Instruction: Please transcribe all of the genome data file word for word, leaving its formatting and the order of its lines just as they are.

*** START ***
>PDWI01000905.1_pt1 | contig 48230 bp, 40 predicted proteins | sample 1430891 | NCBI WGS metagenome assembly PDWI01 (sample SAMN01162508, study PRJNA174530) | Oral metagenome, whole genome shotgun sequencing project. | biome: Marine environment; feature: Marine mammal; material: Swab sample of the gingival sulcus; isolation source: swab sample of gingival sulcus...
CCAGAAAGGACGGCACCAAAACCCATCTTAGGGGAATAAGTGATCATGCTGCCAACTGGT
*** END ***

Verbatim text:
>PDWI01000905.1_pt1 | contig 48230 bp, 40 predicted proteins | sample 1430891 | NCBI WGS metagenome assembly PDWI01 (sample SAMN01162508, study PRJNA174530) | Oral metagenome, whole genome shotgun sequencing project. | biome: Marine environment; feature: Marine mammal; material: Swab sample of the gingival sulcus; isolation source: swab sample of gingival sulcus...
CCAGAAAGGACGGCACCAAAACCCATCTTAGGGGAATAAGTGATCATGCTGCCAACTGGT